LawAnswers.com.au - Australia's #1 Legal Community

LawAnswers.com.au is a community of 10,000+ Australians, just like you, helping each other.
Ask a question, respond to a question and better understand the law today!
Join us, it only takes a minute:

WA Fraudulent Car Accident - Car Insurance Claim against Us

Discussion in 'Insurance Law Forum' started by Andre, 22 March 2015.

  1. Andre

    Andre Active Member

    Joined:
    21 March 2015
    Messages:
    14
    Likes Received:
    0
    Last year, my partner went to a flea market as a seller. When she was parking her car into a sellers bay, she lightly bumped into the back of another vehicle. Rear bumper to bumper. The owner of the vehicle was a metre away, beside her car on her knees arranging her goods for sale. She got up and inspected the bumper and both parties agreed there was no damage. No names or car insurance details were asked for or exchanged. The other party stayed for another 4 hours, from 6AM to 10.30 AM selling goods and then departed. We thought nothing of it, until 3 weeks later we received a letter from the police that we had failed to report a car accident where an injury had been incurred.

    We were interviewed by the insurance commission and told that the other party maintained they had been crushed at the knee between the two vehicles. We understand the other party is making a substantial claim of injury and disability. Unfortunately, my partner had an overseas drivers licence and it had expired so she is technically, not covered by 3rd Party insurance, so any payout by the government agency could be recovered by the government from us.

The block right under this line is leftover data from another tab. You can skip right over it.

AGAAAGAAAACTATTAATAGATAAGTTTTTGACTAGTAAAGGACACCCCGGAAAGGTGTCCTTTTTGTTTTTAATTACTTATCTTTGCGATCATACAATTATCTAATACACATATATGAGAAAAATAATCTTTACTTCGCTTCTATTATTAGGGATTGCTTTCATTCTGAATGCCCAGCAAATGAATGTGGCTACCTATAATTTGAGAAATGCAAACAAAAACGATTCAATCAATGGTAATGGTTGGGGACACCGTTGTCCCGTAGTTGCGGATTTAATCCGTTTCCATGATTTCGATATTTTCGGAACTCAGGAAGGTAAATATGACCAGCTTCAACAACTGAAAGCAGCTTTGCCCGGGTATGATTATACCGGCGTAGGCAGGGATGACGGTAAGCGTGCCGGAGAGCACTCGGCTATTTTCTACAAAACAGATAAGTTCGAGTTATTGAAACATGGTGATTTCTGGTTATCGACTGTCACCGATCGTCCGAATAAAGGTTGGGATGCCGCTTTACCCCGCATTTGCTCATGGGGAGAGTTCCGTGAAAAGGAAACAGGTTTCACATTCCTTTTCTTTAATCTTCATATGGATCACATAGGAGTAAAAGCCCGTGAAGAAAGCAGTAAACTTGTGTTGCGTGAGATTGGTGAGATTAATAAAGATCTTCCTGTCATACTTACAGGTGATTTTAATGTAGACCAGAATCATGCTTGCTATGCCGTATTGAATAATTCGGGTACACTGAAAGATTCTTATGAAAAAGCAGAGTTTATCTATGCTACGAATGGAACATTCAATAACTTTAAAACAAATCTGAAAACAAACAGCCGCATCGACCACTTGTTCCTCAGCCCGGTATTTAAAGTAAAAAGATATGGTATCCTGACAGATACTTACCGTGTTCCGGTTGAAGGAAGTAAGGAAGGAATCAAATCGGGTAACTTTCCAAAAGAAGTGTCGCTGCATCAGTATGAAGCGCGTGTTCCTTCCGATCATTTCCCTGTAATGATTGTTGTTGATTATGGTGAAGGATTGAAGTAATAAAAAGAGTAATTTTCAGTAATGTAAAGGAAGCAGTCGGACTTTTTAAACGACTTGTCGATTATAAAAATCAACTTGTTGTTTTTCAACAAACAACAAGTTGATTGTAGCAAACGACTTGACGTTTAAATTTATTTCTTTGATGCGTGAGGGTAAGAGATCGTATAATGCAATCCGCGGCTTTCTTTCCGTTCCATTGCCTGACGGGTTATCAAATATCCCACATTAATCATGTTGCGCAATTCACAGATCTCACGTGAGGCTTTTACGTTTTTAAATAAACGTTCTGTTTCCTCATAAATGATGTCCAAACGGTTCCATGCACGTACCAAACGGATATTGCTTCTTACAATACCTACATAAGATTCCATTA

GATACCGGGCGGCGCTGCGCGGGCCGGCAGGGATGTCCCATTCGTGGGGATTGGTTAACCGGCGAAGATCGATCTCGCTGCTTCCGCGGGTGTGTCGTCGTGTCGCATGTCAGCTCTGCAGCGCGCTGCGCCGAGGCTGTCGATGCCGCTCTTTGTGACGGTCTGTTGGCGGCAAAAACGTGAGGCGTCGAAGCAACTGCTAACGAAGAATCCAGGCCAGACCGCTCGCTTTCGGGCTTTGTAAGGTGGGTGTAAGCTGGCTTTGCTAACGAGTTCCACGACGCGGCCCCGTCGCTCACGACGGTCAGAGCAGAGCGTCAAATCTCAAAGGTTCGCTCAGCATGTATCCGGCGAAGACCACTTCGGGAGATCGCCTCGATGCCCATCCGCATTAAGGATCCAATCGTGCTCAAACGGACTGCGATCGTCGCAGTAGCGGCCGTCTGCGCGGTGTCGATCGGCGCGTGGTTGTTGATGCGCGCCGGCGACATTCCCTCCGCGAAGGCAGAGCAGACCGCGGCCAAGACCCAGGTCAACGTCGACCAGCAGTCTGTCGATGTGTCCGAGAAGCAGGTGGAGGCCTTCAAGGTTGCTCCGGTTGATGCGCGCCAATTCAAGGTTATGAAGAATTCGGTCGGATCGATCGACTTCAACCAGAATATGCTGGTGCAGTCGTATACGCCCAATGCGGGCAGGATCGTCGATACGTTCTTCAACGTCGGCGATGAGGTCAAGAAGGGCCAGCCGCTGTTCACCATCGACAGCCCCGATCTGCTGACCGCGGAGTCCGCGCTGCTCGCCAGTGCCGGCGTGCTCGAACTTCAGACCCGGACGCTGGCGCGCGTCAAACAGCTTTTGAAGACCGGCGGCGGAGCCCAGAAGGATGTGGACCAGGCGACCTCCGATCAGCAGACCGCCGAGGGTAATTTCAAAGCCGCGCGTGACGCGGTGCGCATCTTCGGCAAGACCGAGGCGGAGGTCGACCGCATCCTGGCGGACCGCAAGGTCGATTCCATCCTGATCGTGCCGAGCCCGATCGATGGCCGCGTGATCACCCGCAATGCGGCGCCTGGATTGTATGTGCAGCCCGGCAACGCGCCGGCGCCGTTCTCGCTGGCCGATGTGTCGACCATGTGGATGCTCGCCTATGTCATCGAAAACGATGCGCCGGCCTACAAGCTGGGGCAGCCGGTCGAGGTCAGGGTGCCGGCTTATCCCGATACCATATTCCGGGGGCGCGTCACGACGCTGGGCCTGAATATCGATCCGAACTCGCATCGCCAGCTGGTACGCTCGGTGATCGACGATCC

We have had the interviews with the insurers private investigators and I'm concerned from what I hear, that the insurance commission will pay out too easily. So I am thinking of challenging the other party's claim on the basis of a fraudulent report. This would allow me to test their case on the legal standards rather than the insurance commissions standards.

    My question is, under what area of law would I bring the claim against the other party and what is the relevant standard of proof for myself and the other party? Any other comments would also be welcome.
     
  2. Sarah J

    Sarah J Well-Known Member

    Joined:
    16 July 2014